1. my.mob.example.com
    2. test.mob.example.com
    3. dev.mob.example.com
    4. mail.mob.example.com
    5. (etc)

In order to secure one domain and all its sub-domains as shown in the first example, you have to include *.example.com as a common name (domain name) when creating a CSR (Certificate Signing Request). If you want to secure 2nd level sub-domains, then you have to enter *.mob.example.com as a common name (domain name) when creating a CSR (Certificate Signing Request).

A Multi-Domain Wildcard SSL Certificate is specifically created to allow users to secure multiple domains and sub-domains using one single SSL Certificate.

NOTE #1: Any Multi-Domain Wildcard SSL Certificate should start with a non-Wildcard domain. This means that anytime you configure and request a Multi-Domain Wildcard SSL Certificate, you need to generate a CSR (Certificate Signing Request) for a single domain (such as: example.com), without any asterisk sign “*”. This is a requirement that comes from the Certificate Authorities. All the additional SANs (2nd, 3rd, 4th domains) can be Wildcard domains.

For example, a Multi-Domain Wildcard SSL Certificate that has 4 SAN (domains) by default, allows you to secure the following:

  1. One main domain and multiple Wildcard domains:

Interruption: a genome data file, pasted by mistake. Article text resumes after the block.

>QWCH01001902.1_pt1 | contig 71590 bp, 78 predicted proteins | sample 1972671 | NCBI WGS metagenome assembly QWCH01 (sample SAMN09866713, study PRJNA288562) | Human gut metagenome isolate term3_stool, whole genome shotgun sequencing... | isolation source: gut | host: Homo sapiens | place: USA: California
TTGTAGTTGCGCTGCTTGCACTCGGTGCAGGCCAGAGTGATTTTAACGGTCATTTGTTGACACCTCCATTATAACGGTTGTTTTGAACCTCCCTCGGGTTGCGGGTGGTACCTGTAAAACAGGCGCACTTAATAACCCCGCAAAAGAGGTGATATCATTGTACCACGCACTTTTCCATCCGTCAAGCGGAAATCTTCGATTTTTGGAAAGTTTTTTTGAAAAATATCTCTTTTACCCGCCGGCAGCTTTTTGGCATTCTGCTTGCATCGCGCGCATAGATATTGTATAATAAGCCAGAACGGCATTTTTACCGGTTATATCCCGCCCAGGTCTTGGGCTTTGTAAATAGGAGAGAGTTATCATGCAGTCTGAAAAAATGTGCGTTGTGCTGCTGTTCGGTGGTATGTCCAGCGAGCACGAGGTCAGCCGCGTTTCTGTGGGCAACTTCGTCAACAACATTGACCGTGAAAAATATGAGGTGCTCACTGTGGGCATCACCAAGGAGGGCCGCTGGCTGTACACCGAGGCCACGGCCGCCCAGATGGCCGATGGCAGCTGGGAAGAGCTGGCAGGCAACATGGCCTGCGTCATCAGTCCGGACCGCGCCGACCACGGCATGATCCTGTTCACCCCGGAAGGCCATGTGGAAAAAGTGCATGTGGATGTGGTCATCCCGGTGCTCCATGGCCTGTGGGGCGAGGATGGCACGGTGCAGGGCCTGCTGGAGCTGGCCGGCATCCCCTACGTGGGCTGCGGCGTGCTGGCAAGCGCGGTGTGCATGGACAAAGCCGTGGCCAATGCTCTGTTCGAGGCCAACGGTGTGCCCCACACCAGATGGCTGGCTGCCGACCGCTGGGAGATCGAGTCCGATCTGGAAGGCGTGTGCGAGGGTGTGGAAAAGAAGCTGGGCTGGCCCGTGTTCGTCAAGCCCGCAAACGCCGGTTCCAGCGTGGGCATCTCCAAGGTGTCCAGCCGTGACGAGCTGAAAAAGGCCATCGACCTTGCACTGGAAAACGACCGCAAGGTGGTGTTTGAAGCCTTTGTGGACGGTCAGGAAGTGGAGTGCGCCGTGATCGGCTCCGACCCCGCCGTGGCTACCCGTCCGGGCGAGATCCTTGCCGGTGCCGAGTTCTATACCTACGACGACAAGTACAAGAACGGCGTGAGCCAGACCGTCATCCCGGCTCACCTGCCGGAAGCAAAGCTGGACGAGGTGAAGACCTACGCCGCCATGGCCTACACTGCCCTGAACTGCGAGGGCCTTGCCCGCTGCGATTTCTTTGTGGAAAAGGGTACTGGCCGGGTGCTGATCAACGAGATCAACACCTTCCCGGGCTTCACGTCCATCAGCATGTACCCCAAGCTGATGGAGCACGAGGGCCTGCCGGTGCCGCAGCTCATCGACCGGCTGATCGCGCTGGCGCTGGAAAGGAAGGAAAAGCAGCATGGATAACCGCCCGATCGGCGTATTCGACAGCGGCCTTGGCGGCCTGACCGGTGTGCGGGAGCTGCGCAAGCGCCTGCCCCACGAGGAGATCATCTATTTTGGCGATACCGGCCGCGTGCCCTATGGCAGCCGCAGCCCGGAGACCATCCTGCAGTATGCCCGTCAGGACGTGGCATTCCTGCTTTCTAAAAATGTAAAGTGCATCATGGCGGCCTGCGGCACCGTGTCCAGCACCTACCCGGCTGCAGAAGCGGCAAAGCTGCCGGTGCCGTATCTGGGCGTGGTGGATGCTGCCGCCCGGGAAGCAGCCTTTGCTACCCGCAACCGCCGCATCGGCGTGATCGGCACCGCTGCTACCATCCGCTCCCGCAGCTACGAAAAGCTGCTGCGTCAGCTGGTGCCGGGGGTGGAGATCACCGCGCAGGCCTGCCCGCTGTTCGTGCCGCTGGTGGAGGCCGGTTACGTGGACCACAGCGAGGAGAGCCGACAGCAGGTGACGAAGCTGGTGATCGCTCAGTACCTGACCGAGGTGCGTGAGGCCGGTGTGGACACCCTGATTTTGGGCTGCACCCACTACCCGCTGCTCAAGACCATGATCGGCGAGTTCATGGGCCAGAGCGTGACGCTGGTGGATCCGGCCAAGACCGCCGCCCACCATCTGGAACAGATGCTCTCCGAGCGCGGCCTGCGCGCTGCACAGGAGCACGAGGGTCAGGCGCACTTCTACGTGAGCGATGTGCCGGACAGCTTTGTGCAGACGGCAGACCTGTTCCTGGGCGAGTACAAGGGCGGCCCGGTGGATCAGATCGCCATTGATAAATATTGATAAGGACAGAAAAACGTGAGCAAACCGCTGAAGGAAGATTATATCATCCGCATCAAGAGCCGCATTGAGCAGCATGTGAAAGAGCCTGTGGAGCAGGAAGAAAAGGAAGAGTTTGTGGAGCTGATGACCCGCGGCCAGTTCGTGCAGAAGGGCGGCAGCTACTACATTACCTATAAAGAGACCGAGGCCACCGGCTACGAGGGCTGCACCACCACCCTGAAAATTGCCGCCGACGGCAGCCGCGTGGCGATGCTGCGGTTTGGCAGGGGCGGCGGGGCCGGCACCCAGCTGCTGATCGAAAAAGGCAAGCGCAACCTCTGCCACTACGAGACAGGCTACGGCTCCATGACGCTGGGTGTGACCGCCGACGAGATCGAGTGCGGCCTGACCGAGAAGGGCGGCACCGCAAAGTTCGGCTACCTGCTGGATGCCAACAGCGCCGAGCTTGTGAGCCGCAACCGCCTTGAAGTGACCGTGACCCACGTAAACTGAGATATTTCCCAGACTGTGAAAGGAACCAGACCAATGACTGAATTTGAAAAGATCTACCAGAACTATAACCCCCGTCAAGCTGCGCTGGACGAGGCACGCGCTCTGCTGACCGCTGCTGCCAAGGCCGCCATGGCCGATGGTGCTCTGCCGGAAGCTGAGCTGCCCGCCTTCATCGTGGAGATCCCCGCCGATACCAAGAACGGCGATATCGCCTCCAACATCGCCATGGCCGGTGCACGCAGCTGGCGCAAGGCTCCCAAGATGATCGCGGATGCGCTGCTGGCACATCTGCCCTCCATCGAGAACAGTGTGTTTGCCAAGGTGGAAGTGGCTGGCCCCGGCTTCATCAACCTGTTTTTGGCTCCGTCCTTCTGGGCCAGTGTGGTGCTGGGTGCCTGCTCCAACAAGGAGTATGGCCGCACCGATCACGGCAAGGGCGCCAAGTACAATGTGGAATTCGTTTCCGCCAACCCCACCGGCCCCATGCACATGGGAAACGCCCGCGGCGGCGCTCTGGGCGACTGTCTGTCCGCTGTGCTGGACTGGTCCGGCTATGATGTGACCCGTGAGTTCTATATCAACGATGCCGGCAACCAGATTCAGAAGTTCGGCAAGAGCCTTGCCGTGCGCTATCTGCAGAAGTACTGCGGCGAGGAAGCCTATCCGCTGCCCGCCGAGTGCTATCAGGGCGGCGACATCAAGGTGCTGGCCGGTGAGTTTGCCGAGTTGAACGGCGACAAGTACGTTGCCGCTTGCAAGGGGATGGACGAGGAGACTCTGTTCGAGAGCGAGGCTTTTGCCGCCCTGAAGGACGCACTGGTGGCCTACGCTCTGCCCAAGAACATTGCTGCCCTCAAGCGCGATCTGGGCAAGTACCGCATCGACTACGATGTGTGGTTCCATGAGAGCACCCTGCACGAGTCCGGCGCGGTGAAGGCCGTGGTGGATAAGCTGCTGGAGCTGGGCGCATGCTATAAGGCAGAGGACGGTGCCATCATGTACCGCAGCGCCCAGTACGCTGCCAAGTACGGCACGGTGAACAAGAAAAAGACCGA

1. example.com – included in the CSR (Certificate Signing Request)
    2. *.example.com
    3. *.mysite.com
    4. *.abcxyz.com
  2. One main domain and multiple Wildcard domains (with both, 1st level and 2nd level sub-domains):
    1. example.com – included in the CSR (Certificate Signing Request)
    2. *.example.com
    3. *.mob.example.com
    4. *.mysite.com
  3. Several domains and multiple Wildcard domains (with both, 1st level and 2nd level sub-domains):
    1. example.com – included in the CSR (Certificate Signing Request)
    2. *.example.com
    3. mysite.com
    4. *.mob.mysite.com

NOTE #2: If you add a SAN item like *.domain.com, you will protect its unlimited sub-domains but not the main domain. For example, if you want to secure secure two domains and all their sub-domains, you have to configure your SSL in the following format:

  1. domain.com – included in the CSR (Certificate Signing Request)
  2. *.domain.com
  3. mysite.com
  4. *.mysite.com

You can add sub-domains to your server and they will be covered by your Wildcard SSL Certificate automatically. You do not need to re-issue your Wildcard SSL Certificate each and every time when you add sub-domains to it. The newly added sub-domains will be automatically covered by your Wildcard SSL Certificate.

 

Unfortunately, there are no Wildcard EV SSL Certificates on the market. The Certificate Authorities refuse to issue EV Wildcard SSL Certificates because of the security reasons, so as they want to have complete control over the subdomains that they issue an EV SSL to. That is why, your only solution is to buy a Multi-Domain EV SSL Certificate that secures multiple domains and subdomains.